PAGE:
Some professions diffuse an aura, a mystery that no one can resist. That of Nose is a paragon: a Nose… doesn't the word alone exercise a fascination where Cyrano's tirades mingle with Proustian memories that are reborn from a simple smell? To explore this unknown land that is the profession of perfumer, we had the chance to meet Pierre Guillaume, a nose with a rich, artistic and sensitive universe.
◊ Pierre Guillaume, how would you define yourself, for our readers?
I am an independent perfumer, which, in fact, is rather rare. I compose and elevate the juices in my production workshop, in Clermont-Ferrant, where all the stages are carried out, from maturation to bottling by our table ladies, who assemble each bottle by hand. I am lucky to live between Clermont and Paris: both are necessary for me. Paris is a sometimes infuriating but bustling city! There is no equivalent in the world.
◊ Did you follow any special training to become a nose?
I am a chemist by training. It was by a coincidence that I dabbed in a smell that reminded me of my father, his cigar cellar. The good smell of cigars! That of the box that opens and lets its scent escape... It has become Coze, my first perfume (Cozé: It's daring, editor's note.). Afterwards, things happened quickly, thanks in particular to a good article in the American GQ. At one point, I had to consider quitting my job as a chemist to devote myself to perfumes. It still took me a click! It was in Spain… in front of me I smelled a woman wearing one of my perfumes, Body and soul … It gave me a lot of emotions. It meant that what I do creates an echo in the hearts of some people, enough for this woman to take a bottle with her on vacation...
◊ For you, what does a perfume say and embody?
In my opinion, it is not only figurative. It tells a story, a place, a photo, a film… It appeals to synesthesia (association of several senses, note.) to carry something other than just smell. Perfumes are for me the pretext of something, vectors of light, translated images. At the origin of a creation, there is always a click.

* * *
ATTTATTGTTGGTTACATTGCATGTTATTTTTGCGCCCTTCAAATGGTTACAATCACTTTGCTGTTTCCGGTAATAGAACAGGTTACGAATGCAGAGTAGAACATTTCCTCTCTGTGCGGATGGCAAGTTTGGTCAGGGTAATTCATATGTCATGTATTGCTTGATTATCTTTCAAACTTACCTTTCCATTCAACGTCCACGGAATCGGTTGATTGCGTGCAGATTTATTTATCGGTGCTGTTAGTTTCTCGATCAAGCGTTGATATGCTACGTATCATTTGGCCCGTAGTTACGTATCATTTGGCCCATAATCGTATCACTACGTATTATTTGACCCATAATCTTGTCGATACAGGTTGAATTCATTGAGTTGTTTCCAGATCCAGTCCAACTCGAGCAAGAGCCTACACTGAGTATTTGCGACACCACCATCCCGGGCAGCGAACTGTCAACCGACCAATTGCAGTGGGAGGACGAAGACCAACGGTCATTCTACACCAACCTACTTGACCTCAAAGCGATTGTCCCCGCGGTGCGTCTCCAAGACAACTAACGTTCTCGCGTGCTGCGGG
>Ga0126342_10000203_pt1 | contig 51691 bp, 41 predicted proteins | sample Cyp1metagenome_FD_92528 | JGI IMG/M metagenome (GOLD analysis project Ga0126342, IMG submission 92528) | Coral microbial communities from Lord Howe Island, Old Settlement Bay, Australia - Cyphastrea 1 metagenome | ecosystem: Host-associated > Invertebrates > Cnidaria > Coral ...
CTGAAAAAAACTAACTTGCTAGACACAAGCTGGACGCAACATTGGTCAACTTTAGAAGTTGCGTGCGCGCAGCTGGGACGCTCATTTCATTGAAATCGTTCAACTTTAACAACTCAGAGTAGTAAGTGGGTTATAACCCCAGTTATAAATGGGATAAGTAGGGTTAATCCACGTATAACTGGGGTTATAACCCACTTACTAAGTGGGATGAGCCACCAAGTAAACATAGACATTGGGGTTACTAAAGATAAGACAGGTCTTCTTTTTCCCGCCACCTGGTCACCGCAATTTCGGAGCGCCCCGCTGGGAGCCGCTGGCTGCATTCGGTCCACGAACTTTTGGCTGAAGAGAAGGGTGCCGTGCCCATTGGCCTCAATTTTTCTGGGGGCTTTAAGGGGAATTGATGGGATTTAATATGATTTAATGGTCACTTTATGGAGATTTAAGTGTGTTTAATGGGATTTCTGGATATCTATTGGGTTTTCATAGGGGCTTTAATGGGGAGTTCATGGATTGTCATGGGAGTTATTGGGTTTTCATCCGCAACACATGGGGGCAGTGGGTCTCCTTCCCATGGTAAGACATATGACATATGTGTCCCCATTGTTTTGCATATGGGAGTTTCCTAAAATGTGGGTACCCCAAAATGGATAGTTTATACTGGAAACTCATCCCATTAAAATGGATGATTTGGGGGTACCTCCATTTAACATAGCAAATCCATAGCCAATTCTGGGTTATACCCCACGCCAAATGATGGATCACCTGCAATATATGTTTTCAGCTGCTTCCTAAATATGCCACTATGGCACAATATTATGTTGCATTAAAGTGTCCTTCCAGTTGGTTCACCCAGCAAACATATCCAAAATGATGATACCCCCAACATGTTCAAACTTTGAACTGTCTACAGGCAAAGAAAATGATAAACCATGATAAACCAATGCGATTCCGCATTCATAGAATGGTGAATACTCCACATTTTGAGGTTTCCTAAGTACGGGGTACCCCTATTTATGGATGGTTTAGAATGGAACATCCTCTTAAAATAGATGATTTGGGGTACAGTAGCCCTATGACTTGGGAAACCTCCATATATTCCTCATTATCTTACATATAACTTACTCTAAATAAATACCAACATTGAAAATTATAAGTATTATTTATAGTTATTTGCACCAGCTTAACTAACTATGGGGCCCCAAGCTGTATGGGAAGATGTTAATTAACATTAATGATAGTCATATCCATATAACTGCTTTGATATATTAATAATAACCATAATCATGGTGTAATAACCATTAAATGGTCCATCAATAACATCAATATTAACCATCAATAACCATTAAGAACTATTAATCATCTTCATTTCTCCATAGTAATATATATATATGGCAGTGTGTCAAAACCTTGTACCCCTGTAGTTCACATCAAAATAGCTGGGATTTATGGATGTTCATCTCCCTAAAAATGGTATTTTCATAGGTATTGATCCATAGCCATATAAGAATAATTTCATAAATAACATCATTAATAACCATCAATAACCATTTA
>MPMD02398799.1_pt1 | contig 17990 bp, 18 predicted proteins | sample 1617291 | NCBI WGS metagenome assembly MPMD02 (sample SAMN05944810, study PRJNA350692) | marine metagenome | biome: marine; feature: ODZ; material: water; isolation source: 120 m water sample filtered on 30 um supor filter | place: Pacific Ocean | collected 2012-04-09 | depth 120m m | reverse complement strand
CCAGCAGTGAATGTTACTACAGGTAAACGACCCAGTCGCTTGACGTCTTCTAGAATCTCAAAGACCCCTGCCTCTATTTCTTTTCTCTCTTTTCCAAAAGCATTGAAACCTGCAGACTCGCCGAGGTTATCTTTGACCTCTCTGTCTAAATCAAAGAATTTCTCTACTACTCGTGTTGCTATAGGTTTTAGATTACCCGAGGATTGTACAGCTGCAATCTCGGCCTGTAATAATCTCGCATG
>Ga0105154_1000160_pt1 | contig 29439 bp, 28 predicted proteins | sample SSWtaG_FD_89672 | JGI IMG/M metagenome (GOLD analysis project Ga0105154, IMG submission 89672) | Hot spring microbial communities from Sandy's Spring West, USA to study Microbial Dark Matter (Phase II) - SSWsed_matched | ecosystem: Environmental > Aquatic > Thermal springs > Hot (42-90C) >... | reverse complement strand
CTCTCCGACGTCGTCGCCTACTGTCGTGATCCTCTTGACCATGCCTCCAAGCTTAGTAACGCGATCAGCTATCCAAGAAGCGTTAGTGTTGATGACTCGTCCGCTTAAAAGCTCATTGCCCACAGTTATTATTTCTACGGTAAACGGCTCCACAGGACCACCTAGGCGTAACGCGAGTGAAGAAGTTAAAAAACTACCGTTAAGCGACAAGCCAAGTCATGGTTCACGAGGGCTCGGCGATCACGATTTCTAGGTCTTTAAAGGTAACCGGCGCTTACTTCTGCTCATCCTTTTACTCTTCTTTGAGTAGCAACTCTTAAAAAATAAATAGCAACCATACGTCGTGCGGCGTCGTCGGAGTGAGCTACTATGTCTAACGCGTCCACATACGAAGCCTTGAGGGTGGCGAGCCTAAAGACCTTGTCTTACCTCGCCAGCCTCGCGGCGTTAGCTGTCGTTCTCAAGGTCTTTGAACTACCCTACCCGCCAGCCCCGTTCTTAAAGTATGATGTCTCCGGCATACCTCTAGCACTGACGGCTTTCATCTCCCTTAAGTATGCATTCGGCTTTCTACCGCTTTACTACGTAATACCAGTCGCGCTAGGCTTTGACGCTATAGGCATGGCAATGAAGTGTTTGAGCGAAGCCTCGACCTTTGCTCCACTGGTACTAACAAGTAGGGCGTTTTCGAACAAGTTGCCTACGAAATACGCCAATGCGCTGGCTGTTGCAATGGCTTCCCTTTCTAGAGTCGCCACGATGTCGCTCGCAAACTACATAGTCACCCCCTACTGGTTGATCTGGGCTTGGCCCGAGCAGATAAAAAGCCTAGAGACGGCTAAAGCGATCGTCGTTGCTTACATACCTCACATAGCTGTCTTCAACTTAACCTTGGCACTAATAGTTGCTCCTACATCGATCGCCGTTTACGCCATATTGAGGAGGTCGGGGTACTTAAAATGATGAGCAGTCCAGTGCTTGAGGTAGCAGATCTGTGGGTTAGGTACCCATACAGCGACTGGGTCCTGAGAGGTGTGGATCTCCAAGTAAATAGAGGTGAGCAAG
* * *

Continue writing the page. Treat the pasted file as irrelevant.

◊ Is there a smell that resembles you?
In reality, all my perfumes look like me: they are selfish smells. They correspond to a need to express, to exhibit what is going on in the head. Afterwards, the public adheres or not. It's the vagaries of fashion, you have to make proposals.
◊ You have a shop in the Louvre district… Is this your favorite district in Paris?
I really like this neighborhood! It has sentimental meaning to me. In the 2000s, I took Rue Jean Jacques Rousseau every day. I found a shop there by a combination of circumstances after making an offer on rue Marbeuf… it wouldn't have been like me. The first arrondissement is historically the district of perfumers, it embodies Paris well, I think.
◊ Speaking of Paris, would you have any addresses to recommend to our readers…
- a large restaurant?
I recently discovered the Loulou, at the Museum of Decorative Arts. The decor is superb, in the heart of the Louvre Palace and its gardens… The chef is Italian, yet the food is more eclectic. The veal tartare with truffle is extra.
- a cozy bistro?
Chez Louise, towards rue du Pélican, we enjoy. It is a winter restaurant, where you eat beef bourguignon and duck parmentier. It's a traditional, local cuisine, which feels good when it starts to get cold, like now. All with a bottle of Pic Saint Loup!
- a cozy tea room?
Yes ! In front of the store, rue Jean-Jacques Rousseau, Claus. It's an always full tea room (for good reason). The lemon cake is very good.
- a museum that goes off the beaten track?
It's not really off the beaten track, but too bad: the Louis Vuitton Foundation. Until recently there was a retrospective on contemporary African art, which I loved. In one room there were masks made with cans. With nothing these artists have made beautiful. I discovered a lot of talent and sensitivity, especially among young African photographers. It puts certain values into perspective…
◊ Before leaving us, could you answer this question that torments us: is perfumery, in your opinion, an art?
It can be, if we create in absolute terms, and not for the market. They are two very different things. Of course, I don't try to please everyone, because you have to address a very particular culture, respecting diversity, without necessarily mixing everything up. Then sometimes I create a perfume in a more selfish way, to say something. I like to experiment, but not everything is marketable because everything is not necessarily consensual, or in tune with the times. Yet these are fragrances to be explored… some remain research. In all areas, there are stages of research, periods, colors.
The information to find the perfumes of Pierre Guillaume → it's there.